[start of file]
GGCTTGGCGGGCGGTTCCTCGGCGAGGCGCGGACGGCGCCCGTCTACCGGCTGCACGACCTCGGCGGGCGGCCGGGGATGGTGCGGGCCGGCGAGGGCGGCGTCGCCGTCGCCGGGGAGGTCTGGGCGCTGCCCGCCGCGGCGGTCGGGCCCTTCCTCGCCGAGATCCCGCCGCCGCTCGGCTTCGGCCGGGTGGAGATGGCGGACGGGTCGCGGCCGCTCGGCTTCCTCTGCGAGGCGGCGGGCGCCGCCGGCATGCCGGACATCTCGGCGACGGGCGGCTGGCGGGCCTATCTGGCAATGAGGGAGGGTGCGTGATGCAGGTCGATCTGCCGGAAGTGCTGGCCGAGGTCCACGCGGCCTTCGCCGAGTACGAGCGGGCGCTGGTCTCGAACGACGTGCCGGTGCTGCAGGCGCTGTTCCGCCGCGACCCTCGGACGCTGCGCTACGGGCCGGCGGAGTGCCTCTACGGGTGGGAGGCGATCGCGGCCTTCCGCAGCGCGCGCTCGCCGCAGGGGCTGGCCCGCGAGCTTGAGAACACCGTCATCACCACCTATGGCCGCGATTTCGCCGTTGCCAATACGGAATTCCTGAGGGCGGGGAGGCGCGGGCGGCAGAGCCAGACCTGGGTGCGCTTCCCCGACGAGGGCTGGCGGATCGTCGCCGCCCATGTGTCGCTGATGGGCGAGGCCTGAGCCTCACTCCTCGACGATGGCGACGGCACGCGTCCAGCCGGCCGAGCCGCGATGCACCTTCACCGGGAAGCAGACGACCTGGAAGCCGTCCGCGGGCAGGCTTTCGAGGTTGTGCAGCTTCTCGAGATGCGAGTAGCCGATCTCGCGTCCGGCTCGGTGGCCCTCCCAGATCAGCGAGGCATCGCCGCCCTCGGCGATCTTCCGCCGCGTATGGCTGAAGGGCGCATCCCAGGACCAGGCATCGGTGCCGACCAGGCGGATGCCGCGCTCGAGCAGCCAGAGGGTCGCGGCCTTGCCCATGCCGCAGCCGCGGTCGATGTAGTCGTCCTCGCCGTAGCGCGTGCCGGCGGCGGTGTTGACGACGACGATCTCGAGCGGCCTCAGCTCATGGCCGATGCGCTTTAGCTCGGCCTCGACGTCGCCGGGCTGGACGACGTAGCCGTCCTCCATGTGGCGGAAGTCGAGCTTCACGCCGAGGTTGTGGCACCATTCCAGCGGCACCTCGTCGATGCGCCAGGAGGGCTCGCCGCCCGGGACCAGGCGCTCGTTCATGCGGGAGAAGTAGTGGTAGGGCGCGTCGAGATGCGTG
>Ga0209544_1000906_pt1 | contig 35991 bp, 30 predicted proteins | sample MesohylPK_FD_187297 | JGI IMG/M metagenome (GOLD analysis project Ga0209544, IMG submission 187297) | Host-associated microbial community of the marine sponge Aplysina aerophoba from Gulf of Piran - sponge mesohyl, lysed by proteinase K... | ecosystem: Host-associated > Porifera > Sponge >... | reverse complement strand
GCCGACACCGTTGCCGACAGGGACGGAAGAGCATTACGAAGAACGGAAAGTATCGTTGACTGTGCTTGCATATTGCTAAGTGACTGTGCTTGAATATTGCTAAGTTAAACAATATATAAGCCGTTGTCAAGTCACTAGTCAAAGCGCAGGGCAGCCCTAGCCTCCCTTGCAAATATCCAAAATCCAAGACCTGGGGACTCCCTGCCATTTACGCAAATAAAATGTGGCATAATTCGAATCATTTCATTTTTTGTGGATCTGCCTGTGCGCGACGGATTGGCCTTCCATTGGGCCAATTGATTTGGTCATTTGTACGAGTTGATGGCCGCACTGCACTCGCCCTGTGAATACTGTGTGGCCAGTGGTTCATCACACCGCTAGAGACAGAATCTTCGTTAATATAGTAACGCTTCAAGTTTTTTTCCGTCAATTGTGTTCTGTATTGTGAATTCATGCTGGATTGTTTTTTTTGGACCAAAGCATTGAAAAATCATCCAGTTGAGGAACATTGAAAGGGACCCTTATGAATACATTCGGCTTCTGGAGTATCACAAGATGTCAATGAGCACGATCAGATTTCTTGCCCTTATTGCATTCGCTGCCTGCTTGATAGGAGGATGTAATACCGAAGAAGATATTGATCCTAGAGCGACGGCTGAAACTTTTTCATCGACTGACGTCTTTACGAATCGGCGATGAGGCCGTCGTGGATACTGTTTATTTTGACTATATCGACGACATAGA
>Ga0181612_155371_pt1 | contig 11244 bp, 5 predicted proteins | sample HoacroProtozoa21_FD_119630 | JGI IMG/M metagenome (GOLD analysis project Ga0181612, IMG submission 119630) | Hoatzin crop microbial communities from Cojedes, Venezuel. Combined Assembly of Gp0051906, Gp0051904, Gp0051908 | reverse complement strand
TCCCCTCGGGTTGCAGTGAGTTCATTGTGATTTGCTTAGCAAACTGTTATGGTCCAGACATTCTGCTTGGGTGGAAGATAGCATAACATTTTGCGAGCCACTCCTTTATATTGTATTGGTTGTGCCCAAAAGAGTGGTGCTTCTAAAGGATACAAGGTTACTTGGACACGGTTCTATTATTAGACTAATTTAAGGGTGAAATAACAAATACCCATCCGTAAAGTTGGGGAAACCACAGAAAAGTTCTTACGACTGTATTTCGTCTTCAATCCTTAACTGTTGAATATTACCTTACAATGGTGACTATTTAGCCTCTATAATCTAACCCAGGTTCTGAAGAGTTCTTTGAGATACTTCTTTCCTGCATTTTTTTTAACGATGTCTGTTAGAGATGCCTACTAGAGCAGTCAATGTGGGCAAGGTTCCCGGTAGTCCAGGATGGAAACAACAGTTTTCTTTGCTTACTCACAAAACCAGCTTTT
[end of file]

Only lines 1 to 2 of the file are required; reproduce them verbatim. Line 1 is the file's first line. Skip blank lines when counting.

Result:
GGCTTGGCGGGCGGTTCCTCGGCGAGGCGCGGACGGCGCCCGTCTACCGGCTGCACGACCTCGGCGGGCGGCCGGGGATGGTGCGGGCCGGCGAGGGCGGCGTCGCCGTCGCCGGGGAGGTCTGGGCGCTGCCCGCCGCGGCGGTCGGGCCCTTCCTCGCCGAGATCCCGCCGCCGCTCGGCTTCGGCCGGGTGGAGATGGCGGACGGGTCGCGGCCGCTCGGCTTCCTCTGCGAGGCGGCGGGCGCCGCCGGCATGCCGGACATCTCGGCGACGGGCGGCTGGCGGGCCTATCTGGCAATGAGGGAGGGTGCGTGATGCAGGTCGATCTGCCGGAAGTGCTGGCCGAGGTCCACGCGGCCTTCGCCGAGTACGAGCGGGCGCTGGTCTCGAACGACGTGCCGGTGCTGCAGGCGCTGTTCCGCCGCGACCCTCGGACGCTGCGCTACGGGCCGGCGGAGTGCCTCTACGGGTGGGAGGCGATCGCGGCCTTCCGCAGCGCGCGCTCGCCGCAGGGGCTGGCCCGCGAGCTTGAGAACACCGTCATCACCACCTATGGCCGCGATTTCGCCGTTGCCAATACGGAATTCCTGAGGGCGGGGAGGCGCGGGCGGCAGAGCCAGACCTGGGTGCGCTTCCCCGACGAGGGCTGGCGGATCGTCGCCGCCCATGTGTCGCTGATGGGCGAGGCCTGAGCCTCACTCCTCGACGATGGCGACGGCACGCGTCCAGCCGGCCGAGCCGCGATGCACCTTCACCGGGAAGCAGACGACCTGGAAGCCGTCCGCGGGCAGGCTTTCGAGGTTGTGCAGCTTCTCGAGATGCGAGTAGCCGATCTCGCGTCCGGCTCGGTGGCCCTCCCAGATCAGCGAGGCATCGCCGCCCTCGGCGATCTTCCGCCGCGTATGGCTGAAGGGCGCATCCCAGGACCAGGCATCGGTGCCGACCAGGCGGATGCCGCGCTCGAGCAGCCAGAGGGTCGCGGCCTTGCCCATGCCGCAGCCGCGGTCGATGTAGTCGTCCTCGCCGTAGCGCGTGCCGGCGGCGGTGTTGACGACGACGATCTCGAGCGGCCTCAGCTCATGGCCGATGCGCTTTAGCTCGGCCTCGACGTCGCCGGGCTGGACGACGTAGCCGTCCTCCATGTGGCGGAAGTCGAGCTTCACGCCGAGGTTGTGGCACCATTCCAGCGGCACCTCGTCGATGCGCCAGGAGGGCTCGCCGCCCGGGACCAGGCGCTCGTTCATGCGGGAGAAGTAGTGGTAGGGCGCGTCGAGATGCGTG
>Ga0209544_1000906_pt1 | contig 35991 bp, 30 predicted proteins | sample MesohylPK_FD_187297 | JGI IMG/M metagenome (GOLD analysis project Ga0209544, IMG submission 187297) | Host-associated microbial community of the marine sponge Aplysina aerophoba from Gulf of Piran - sponge mesohyl, lysed by proteinase K... | ecosystem: Host-associated > Porifera > Sponge >... | reverse complement strand